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Location: Minneapolis, Minnesota, United States

Diagnosed with Type 1 diabetes in April of 1980. I recognize the incredible mental struggle of living with diabetes. I hope to share my struggles, my successes, and everything in between.

Tuesday, February 14, 2006

The Card Says "Nutrition Counseling Services"...

I think for many of us, we know the truth, but may not be willing to face the truth. I think this is certainly the case for me in looking at my (lack of) "Nutritional Habits".

I talked to my Endo about this, and he handed me a card. It said "Nutrition Counseling Services" and had a name scribbled on the back of it. He said that this dietician is very knowledgeable with diabetes and pumping, and recommended that I make an appointment with her.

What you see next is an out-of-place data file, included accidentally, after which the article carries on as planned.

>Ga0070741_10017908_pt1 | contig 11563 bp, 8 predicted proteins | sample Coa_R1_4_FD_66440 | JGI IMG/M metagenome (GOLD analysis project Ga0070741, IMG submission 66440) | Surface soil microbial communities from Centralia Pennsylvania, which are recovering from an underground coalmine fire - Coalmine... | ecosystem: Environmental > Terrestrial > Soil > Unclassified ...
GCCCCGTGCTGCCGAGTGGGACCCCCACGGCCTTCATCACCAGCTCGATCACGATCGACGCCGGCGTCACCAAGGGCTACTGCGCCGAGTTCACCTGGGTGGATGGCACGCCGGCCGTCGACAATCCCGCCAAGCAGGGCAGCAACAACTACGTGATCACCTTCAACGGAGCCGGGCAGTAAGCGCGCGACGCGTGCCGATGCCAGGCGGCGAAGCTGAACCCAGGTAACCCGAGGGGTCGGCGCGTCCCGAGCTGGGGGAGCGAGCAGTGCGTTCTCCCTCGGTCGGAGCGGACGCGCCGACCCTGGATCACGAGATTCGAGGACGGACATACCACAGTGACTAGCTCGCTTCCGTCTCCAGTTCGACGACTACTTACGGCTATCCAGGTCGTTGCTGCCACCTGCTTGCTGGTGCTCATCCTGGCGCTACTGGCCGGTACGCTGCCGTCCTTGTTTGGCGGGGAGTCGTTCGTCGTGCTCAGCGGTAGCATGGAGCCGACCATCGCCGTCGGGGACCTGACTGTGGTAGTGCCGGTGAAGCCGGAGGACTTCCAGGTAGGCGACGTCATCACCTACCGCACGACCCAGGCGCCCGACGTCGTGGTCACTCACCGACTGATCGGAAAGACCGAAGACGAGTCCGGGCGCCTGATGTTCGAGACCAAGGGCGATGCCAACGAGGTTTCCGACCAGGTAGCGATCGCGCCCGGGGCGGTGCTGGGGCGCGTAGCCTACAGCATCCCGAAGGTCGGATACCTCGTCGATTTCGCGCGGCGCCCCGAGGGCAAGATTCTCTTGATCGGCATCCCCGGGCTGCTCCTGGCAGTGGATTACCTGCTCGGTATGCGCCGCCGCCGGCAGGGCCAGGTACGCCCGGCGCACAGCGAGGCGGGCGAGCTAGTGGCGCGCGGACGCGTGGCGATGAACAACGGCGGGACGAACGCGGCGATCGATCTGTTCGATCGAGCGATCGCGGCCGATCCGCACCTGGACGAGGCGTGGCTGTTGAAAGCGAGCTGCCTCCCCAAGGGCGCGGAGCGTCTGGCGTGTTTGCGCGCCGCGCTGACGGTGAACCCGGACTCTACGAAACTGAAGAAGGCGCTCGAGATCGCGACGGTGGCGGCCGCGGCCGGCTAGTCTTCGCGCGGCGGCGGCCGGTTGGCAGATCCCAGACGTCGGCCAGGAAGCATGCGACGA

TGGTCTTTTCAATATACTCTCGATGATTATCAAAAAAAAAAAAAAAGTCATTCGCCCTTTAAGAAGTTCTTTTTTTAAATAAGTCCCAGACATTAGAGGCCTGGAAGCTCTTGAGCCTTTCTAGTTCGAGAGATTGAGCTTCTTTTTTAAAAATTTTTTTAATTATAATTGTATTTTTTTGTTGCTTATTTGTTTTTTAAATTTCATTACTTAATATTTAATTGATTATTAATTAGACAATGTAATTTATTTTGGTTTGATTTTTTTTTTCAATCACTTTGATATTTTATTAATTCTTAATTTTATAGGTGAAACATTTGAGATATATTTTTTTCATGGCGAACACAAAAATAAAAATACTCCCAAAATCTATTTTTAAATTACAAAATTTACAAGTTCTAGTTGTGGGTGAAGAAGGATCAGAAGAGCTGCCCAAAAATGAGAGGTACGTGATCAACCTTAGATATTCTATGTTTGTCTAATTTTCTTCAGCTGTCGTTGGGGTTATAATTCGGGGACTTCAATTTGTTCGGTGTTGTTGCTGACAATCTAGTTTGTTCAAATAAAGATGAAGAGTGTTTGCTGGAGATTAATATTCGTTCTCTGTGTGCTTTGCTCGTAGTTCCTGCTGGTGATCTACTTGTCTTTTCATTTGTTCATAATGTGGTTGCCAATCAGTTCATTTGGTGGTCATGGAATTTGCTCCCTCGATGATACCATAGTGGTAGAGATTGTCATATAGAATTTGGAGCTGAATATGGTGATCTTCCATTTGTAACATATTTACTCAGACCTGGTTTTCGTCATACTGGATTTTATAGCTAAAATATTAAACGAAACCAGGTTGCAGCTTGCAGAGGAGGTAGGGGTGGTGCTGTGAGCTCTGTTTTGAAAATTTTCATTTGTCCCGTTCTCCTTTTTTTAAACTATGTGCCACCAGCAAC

I know that the way I eat is probably the core problem with my diabetes struggles. I have known this for a long time. In fact, it's always been like that. As long as I can remember.

While the quantities of the things I choose to eat are certainly a large portion (pun intended) of the problem, it's probably more what I choose to eat.

I don't know if I've gone into this before or not (I probably have - forgive me). I eat carbs almost exclusively. And we're not talking about grams that ride along with other non-carb things - we're talking good old fashioned hard core starches. Meat and potatoes, minus the meat. Grilled ham & cheese minus the ham. Chicken Alfredo minus the chicken & heavy on the pasta. Okay? Okay. I'm embarrassed to a point about sharing this, but I also recognize that it needs to change.